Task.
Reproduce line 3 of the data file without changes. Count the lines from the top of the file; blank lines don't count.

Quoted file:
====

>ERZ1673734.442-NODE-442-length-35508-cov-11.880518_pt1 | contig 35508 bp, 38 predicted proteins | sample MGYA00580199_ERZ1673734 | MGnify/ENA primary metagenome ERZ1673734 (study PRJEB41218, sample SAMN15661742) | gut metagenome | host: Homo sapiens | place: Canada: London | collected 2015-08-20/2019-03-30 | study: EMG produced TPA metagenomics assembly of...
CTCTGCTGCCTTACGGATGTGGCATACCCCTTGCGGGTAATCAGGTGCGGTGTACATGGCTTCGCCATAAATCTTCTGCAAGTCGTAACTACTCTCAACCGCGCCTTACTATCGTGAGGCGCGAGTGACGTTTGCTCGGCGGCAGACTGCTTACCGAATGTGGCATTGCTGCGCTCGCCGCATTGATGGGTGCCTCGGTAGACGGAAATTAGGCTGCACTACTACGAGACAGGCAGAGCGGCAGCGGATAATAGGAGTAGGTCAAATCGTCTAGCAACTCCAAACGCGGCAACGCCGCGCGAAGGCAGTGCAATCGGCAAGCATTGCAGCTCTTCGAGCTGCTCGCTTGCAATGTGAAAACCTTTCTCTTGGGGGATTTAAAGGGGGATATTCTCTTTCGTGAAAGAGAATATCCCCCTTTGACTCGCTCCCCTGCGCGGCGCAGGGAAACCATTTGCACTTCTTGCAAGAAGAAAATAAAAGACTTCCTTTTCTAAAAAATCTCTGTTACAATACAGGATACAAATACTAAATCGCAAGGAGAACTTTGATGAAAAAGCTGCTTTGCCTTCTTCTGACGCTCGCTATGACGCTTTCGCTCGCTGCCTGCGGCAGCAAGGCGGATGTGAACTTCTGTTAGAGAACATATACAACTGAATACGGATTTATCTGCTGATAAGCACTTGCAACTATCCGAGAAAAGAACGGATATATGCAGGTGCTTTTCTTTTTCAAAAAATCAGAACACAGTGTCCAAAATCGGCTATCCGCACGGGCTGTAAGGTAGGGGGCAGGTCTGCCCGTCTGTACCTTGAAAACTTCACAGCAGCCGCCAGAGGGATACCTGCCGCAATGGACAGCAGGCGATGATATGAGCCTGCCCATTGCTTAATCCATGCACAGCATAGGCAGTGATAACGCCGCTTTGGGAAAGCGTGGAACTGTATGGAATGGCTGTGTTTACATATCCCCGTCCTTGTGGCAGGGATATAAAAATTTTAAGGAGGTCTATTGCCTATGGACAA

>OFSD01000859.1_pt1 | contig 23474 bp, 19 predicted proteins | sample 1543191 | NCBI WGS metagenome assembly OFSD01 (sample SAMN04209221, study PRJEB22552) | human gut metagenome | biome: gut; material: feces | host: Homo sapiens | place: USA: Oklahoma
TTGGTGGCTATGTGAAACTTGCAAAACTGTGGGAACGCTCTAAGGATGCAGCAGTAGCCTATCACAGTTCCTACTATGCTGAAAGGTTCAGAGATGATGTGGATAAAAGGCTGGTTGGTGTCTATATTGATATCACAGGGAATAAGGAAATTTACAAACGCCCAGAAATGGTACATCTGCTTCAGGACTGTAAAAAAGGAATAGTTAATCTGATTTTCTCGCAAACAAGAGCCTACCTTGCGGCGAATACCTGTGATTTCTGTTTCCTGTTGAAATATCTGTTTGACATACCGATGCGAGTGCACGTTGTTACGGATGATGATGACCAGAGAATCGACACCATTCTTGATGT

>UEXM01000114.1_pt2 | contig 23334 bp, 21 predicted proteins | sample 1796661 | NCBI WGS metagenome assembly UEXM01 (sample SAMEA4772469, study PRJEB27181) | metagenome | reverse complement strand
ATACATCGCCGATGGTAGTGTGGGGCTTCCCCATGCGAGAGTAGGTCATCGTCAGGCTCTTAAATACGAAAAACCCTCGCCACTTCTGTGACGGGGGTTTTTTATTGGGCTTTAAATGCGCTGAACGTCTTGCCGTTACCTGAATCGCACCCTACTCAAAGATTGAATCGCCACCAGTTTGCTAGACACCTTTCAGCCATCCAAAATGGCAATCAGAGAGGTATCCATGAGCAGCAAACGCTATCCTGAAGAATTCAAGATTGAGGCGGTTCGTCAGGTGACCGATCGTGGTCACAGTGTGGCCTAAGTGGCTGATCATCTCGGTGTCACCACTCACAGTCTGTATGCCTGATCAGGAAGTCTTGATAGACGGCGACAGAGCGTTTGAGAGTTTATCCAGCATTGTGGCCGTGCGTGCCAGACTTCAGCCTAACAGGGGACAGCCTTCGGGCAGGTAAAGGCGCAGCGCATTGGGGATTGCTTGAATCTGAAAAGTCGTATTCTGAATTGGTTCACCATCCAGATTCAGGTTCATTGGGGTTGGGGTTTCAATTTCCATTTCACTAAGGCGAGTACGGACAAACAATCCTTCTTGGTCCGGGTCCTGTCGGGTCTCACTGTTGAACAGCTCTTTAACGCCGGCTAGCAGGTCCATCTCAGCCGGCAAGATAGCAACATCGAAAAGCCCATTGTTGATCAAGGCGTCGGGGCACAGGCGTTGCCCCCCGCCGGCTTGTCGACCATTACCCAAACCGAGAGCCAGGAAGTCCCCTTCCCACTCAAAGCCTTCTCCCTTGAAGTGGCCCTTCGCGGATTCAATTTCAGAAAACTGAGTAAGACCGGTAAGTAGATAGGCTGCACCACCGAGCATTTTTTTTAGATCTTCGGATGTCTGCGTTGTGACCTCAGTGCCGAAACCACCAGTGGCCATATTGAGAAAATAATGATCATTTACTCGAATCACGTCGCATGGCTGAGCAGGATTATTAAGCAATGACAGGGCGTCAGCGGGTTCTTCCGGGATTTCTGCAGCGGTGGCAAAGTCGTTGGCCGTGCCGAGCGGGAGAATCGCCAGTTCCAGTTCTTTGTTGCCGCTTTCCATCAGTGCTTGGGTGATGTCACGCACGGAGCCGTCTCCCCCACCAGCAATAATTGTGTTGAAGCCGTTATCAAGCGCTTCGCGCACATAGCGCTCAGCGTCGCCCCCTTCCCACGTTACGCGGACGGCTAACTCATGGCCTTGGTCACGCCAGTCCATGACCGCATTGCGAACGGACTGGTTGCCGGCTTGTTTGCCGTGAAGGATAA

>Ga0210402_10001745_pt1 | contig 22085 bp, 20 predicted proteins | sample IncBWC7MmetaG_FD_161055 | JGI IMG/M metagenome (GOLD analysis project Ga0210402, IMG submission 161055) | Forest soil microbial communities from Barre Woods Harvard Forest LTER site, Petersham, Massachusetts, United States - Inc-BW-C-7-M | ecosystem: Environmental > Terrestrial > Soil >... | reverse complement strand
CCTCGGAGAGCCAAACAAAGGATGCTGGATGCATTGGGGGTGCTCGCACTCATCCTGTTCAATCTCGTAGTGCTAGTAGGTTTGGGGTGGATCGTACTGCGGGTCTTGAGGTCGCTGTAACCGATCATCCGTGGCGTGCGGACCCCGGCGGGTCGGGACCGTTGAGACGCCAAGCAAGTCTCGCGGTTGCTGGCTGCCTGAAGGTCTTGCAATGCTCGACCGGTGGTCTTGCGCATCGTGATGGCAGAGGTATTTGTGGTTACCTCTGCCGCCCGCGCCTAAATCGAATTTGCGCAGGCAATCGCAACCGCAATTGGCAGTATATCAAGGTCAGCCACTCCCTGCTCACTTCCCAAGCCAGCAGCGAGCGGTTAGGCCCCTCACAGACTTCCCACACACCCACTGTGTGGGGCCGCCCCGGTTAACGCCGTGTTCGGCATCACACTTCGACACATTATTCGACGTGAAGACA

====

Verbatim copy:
>OFSD01000859.1_pt1 | contig 23474 bp, 19 predicted proteins | sample 1543191 | NCBI WGS metagenome assembly OFSD01 (sample SAMN04209221, study PRJEB22552) | human gut metagenome | biome: gut; material: feces | host: Homo sapiens | place: USA: Oklahoma